The couple went on a Royal Caribbean cruise ship, the Brilliance of the Seas, for a honeymoon cruise. However, disaster struck. The couple met up with a group of passengers they started drinking with, and then mysteriously George Smith was discovered missing.
It was indeed strange and suspicious circumstances. Reports were that Jennifer and George had been drinking, and in fact George had consumed some very strong shots of Absinthe. It was reported Jennifer and George had an argument that evening.
What was discovered next is shocking. There was a report of arguing in the Smith cabin, as if fighting was going on. Sounds of furniture moving was heard by passengers in the next cabin. Reports of a struggle surfaced and security was called. However, security came and left and nothing was discovered at that time.
The next morning Jennifer, who had been taken back to the cabin sometime early in the am, and placed in the bed (she was discovered passed out somewhere else on the ship), and George was not there. Jennifer didn’t think much of George not being there and went to a beauty salon appointment that morning.
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I’ve been handling maritime cases, mainly cases involving claims against the cruise ship companies involving all types of incidents, including sexual assaults, disappearances, slip and fall accidents, shoreside excursion problems, medical negligence, both for passengers and crew members, for over 30 years now.
When I first started doing litigation involving the cruise ship industry I realized how secretive the cruise lines were able to keep the problems aboard cruise ships. The cruise ship industry had been very successful in sweeping under the carpet major incidents that were occurring aboard the ship, including sexual assaults and other crimes.
The cruise ship industry grew enormously, and the ships continued sailing on the high seas, and the public relations departments for the different cruise lines worked hard to develop and maintain the image of carefree cruising, with nothing to worry about or be concerned about.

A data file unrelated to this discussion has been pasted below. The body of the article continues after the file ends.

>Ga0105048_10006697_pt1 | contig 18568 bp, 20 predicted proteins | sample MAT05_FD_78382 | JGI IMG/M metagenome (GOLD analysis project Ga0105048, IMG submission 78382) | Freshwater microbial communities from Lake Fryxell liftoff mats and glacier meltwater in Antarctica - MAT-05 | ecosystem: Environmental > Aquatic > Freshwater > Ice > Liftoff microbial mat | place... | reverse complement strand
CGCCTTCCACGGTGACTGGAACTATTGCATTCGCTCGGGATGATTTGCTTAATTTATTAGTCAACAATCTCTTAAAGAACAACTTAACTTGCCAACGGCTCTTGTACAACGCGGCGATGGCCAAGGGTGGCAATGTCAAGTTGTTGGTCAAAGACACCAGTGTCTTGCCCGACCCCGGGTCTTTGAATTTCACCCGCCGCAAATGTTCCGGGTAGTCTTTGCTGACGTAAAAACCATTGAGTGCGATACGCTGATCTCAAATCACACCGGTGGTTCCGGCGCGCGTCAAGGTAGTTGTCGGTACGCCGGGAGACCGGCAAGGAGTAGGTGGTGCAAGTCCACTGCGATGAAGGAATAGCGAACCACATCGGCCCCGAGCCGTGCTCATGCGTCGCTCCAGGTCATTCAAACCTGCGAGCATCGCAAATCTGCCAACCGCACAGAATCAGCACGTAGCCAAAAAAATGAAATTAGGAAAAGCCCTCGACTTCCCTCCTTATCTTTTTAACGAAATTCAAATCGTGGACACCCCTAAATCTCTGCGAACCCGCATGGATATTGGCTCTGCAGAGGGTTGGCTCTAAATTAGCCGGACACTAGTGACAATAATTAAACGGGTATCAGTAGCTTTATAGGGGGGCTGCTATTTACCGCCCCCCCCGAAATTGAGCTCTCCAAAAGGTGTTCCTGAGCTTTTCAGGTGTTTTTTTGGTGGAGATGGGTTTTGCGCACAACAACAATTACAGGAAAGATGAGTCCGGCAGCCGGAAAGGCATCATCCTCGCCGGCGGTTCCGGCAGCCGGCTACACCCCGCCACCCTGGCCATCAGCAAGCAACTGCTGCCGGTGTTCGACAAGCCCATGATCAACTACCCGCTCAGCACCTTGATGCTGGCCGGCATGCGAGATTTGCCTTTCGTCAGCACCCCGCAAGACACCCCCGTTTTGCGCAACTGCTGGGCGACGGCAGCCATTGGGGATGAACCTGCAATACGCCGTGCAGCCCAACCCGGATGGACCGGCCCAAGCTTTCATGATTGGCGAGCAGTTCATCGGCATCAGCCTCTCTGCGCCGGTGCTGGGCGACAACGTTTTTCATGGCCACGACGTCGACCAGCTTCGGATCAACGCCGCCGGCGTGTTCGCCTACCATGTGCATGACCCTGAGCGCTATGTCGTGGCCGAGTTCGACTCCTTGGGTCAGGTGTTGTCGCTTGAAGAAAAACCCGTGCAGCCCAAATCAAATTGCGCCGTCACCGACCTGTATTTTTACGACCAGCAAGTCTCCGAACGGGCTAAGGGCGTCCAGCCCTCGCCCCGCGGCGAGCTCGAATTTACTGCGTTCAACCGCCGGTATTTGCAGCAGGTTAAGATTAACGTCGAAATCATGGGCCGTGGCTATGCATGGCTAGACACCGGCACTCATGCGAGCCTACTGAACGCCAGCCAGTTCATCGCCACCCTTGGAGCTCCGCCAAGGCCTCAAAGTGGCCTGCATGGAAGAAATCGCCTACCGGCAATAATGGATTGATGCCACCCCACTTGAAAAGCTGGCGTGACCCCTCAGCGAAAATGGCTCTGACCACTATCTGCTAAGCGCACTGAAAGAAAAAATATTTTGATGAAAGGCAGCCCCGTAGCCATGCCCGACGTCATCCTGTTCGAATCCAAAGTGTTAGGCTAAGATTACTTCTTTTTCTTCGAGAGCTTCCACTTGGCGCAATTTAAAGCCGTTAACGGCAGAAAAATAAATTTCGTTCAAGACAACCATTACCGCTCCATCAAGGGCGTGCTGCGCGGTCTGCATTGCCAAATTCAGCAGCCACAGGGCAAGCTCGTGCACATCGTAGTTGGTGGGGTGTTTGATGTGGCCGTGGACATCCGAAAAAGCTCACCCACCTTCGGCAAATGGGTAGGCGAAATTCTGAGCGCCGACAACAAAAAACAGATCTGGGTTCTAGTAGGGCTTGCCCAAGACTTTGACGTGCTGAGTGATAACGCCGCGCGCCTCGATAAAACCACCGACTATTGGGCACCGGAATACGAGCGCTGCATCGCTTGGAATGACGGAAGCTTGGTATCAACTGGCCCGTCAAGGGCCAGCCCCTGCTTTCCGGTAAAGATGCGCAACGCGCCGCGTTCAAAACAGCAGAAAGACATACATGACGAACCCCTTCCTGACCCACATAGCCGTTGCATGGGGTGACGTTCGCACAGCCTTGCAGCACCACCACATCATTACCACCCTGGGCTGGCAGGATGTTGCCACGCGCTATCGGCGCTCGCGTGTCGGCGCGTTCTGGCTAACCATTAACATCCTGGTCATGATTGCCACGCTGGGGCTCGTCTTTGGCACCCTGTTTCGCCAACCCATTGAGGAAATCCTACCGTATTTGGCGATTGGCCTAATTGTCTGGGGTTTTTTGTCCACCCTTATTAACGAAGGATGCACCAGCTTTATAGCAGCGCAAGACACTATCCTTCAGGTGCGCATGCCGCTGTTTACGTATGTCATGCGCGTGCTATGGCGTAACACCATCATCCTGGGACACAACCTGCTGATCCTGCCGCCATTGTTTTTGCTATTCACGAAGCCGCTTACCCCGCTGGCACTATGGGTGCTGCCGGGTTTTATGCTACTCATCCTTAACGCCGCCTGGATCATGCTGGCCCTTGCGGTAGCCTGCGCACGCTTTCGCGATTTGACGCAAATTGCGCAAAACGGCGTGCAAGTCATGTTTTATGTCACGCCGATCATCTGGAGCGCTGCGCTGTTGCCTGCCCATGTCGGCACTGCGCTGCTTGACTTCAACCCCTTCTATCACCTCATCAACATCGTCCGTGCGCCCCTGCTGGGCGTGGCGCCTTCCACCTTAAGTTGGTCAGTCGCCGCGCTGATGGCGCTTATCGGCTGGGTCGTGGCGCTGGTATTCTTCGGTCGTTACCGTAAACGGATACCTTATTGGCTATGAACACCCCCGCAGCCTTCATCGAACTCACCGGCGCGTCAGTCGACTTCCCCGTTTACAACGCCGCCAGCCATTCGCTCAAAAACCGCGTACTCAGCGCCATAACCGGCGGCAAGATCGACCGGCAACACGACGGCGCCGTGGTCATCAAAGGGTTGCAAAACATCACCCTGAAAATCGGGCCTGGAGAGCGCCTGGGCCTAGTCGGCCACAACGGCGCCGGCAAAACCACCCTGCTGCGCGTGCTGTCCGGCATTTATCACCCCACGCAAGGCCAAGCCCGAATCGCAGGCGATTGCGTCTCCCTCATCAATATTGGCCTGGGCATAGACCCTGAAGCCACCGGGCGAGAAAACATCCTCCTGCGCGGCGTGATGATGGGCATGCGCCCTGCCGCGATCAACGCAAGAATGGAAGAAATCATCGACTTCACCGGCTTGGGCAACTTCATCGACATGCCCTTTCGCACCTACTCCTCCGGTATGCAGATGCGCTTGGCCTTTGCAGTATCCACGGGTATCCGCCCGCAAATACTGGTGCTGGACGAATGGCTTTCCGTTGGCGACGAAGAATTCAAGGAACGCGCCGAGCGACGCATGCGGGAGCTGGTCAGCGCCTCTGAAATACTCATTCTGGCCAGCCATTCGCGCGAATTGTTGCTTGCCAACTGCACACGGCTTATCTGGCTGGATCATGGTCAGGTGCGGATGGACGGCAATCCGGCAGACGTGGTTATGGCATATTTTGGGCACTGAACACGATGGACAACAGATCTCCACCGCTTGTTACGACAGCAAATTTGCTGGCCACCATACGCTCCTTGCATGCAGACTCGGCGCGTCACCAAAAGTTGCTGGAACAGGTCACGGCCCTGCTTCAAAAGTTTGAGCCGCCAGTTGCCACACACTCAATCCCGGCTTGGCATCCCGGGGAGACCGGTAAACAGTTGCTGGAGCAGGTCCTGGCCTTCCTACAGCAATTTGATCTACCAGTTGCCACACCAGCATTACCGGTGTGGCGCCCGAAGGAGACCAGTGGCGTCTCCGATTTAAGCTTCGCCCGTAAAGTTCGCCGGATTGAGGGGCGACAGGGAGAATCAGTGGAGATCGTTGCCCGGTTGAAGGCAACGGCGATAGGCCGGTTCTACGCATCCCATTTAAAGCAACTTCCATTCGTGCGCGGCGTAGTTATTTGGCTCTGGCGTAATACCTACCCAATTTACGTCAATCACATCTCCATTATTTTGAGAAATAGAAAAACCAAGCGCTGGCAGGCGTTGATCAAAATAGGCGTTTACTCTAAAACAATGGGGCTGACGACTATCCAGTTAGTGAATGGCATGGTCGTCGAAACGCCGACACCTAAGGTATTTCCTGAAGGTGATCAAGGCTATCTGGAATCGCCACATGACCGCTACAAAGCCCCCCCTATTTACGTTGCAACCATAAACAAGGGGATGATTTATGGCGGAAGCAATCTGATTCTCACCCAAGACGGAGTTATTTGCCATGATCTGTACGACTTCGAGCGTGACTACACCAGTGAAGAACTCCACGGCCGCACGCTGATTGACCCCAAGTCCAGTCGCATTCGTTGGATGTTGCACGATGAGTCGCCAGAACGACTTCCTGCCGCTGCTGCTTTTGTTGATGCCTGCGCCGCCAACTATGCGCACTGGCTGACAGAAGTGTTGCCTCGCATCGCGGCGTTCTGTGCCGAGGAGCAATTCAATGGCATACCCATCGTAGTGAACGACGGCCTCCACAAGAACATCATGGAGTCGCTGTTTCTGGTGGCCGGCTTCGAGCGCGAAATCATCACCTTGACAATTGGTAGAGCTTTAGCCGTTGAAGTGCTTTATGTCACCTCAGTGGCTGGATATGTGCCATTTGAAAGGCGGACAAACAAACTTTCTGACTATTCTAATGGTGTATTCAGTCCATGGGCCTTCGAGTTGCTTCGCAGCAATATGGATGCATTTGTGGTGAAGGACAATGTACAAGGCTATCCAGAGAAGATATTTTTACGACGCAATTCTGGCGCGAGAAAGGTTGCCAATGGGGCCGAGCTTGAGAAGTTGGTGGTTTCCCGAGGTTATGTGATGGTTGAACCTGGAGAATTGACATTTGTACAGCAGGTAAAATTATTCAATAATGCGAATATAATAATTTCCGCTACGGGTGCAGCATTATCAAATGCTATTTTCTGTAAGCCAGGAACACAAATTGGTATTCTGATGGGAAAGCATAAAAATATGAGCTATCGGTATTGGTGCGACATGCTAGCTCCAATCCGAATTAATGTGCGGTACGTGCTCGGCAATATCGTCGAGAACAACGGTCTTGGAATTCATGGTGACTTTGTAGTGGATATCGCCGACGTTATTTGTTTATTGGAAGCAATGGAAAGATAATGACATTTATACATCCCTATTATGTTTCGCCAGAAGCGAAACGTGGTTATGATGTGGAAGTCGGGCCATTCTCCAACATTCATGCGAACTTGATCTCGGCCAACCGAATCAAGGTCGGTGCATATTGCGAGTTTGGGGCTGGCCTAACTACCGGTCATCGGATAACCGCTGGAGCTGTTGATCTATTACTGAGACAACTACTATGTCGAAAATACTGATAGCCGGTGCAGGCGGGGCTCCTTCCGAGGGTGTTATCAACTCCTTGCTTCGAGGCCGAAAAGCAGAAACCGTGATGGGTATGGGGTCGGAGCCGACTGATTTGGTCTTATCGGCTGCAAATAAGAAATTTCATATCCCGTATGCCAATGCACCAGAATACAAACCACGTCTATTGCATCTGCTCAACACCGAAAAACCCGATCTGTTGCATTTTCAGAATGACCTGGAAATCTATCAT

As incidents of crimes, especially sexual assaults, began to increase, and the industry blossomed, it then became too difficult to conceal all that was happening on the cruise ships.
Then came the disappearance of George Smith in 2005 during his honeymoon cruise aboard the Royal Caribbean Cruise ship the Brilliance of the Seas. This high profile case was the beginning of a movement for positive legislative changes to require the cruise ship industry to become more transparent.
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Friday night “a small and short-lived engine fire” occurred aboard Royal Caribbean’s Allure of the Seas. The ship was on its way back to Port Everglades from St Maarten when the fire broke out at about 7:45 p.m. The fire was immediately extinguished and no injuries were reported. In addition, the fire did not delay the voyage. Sadly this is not the first time this has occurred. During a hearing before the U.S. Senate last month following the Costa Concordia disaster, Ross A. Klein, PhD, who is a leading authority in the cruise area, testified saying that since 1990, 79 cruise ships have experienced a fire.
Only a month ago another Royal Caribbean Cruise the Azamara Quest experienced a fire in its engine room which disabled the ship. In addition, the Costa Allegra also experienced a fire which left it floating in the middle of the Indian Ocean until it could be towed to the Seychelles.